Clipper’s message also pays homage to astronomer Frank Drake, the father of SETI – the Search for Extraterrestrial Intelligence – by bearing the Drake Equation, his namesake formula. By drawing on scientific data, as well as some best guess hunches, the Drake Equation estimates the number of extraterrestrial civilizations in the galaxy currently sending messages into the cosmos.

By one widely quoted estimate, there are a tenth as many of these extraterrestrial civilizations as one’s average lifetime in years. If civilizations survive for a million years, for example, there should be about 100,000 in the galaxy. If they last only a century on average, scientists would estimate that about 10 exist.

Radio astronomers study the universe by examining the radiation that chemical elements in space give off. They spend much of their time mapping the distribution of the most abundant chemical in the universe – hydrogen.

Hydrogen emits radiation at a certain frequency called the hydrogen line, which radio telescopes can detect. During Project Ozma, the first modern-day SETI experiment, Drake looked for artificial signals at the same frequency, because he figured scientists on other worlds might recognize hydrogen as universally significant and broadcast signals at that frequency.

The water hole

As our team developed our water words message, I realized that the message would only make sense if it were discovered by someone already familiar with the contents inscribed on the plate. The Drake Equation would only make sense if someone already knew what each of the terms in the equation stood for.

The Europa Clipper will crash into Jupiter or one of its other moons, with Ganymede or Callisto the leading candidates. But if for some reason the mission changes and it survives that fate, then humans far in the future with a radically different cultural background and different language conventions may retrieve it millennia from now as an ancient artifact.

To ensure we had at least one part of the message that a distant future scientist might be able to understand, I also designed a pictorial representation of the same frequency that Drake used for Project Ozma: the hydrogen line. We engraved this on the Clipper plate, along with a frequency called the hydroxyl line.

When hydrogen (H+) and hydroxyl (OH-) combine, they form water. Scientists call the range of frequencies between these lines the “water hole.” The water hole represents the part of the radio spectrum where astronomers conducted the first SETI experiments.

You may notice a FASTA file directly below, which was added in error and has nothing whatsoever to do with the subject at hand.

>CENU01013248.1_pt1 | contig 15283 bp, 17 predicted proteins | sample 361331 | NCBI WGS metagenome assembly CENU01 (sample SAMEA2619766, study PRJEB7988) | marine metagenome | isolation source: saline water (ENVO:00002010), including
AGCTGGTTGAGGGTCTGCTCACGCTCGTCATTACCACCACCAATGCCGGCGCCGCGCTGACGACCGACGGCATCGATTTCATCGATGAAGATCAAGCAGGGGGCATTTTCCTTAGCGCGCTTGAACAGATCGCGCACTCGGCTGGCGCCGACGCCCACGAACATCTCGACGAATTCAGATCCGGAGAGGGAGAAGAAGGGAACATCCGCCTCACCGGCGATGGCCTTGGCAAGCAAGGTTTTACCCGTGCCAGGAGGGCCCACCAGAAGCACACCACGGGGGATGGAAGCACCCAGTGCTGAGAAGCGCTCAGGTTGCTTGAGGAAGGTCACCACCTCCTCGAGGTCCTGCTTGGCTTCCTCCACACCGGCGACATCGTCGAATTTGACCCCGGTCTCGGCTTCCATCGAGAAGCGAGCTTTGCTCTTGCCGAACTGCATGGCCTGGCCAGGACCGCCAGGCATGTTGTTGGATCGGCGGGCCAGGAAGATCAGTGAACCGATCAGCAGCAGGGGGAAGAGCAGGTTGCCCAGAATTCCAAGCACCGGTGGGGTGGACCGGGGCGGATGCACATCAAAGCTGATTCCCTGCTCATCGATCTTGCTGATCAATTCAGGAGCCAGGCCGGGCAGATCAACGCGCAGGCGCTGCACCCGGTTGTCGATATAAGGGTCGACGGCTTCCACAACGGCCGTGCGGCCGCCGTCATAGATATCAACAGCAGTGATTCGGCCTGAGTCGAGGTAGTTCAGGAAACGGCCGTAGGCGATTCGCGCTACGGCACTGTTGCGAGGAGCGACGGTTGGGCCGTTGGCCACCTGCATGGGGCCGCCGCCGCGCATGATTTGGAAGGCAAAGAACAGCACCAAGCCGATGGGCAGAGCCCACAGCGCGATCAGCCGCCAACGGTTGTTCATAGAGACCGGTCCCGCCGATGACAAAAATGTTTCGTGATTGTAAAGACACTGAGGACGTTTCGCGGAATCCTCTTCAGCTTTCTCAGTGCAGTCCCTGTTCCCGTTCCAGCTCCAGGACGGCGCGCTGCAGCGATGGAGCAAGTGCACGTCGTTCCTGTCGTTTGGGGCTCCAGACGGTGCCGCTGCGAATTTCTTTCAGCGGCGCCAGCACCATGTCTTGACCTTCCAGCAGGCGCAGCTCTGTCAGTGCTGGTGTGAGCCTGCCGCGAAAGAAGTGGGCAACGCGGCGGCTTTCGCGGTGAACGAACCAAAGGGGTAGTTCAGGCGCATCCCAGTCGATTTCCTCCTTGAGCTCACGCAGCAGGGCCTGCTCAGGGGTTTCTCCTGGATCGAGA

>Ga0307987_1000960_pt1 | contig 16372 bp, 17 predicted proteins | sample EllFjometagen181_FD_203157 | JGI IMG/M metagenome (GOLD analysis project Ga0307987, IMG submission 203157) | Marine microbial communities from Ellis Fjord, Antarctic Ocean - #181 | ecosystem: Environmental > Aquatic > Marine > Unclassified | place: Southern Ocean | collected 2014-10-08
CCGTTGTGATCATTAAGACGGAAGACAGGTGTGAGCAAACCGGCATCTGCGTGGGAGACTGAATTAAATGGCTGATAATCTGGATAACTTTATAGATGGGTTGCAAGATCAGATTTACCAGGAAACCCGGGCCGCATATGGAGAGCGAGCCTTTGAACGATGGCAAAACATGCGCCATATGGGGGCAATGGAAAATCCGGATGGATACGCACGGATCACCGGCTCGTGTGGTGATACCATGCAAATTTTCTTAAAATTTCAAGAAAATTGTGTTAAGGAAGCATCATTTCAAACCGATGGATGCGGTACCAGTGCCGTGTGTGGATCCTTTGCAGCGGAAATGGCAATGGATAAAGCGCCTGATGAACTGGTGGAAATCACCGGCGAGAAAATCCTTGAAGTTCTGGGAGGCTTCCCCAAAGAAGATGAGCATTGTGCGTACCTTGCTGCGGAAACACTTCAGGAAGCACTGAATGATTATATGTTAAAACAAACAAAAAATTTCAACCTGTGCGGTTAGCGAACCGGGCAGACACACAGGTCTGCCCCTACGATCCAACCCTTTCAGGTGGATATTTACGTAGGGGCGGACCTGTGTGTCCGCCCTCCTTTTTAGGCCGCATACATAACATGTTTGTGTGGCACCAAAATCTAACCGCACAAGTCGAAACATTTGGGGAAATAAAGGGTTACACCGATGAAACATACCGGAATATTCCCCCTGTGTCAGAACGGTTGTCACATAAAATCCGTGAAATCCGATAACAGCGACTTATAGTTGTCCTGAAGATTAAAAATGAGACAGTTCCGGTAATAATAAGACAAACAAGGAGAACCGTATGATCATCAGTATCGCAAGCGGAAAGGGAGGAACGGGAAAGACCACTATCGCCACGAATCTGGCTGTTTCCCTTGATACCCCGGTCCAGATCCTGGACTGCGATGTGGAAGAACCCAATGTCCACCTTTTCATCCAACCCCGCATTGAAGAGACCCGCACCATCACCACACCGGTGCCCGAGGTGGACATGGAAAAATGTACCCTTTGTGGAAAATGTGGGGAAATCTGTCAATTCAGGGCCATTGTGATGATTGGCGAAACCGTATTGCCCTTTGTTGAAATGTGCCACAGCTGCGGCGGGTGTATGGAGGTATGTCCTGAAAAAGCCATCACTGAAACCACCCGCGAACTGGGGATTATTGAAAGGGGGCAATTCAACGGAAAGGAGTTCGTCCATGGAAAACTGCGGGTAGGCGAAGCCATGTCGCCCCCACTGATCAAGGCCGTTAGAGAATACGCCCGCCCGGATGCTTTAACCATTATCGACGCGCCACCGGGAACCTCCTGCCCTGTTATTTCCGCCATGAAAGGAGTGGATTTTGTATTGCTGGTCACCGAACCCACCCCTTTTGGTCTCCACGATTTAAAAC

We displayed the hydrogen and hydroxyl lines using their wavelengths in the Clipper message. The metal plate also has diagrams showing what hydrogen and hydroxyl look like at the atomic level.

We’re hoping that future chemists would recognize these chemical components as the ingredients of water. If they do, we will have succeeded in communicating at least a few core scientific concepts across time, space and language.

Waveforms let our team tie the messages on the two sides of the Clipper plate together. On the water words side, over a hundred words are depicted by their waveforms. On the other side, the wavelengths of hydrogen and hydroxyl – the constituents of water – are etched into the plate.

METI International funded the collection and curation of the water words, as well as my design of the hydrogen and hydroxyl lines, providing these to NASA at no cost.

While designing the message for the Europa Clipper, we got to reflect on the importance of water on Earth, and think about why astronomers feel so compelled to search for it beneath the icy crust of Jupiter’s moon Europa. The spacecraft is scheduled to enter Jupiter’s orbit in April 2030.

The Conversation

Douglas Vakoch, President, METI International; Professor Emeritus, California Institute of Integral Studies

This article is republished from The Conversation under a Creative Commons license. Read the original article.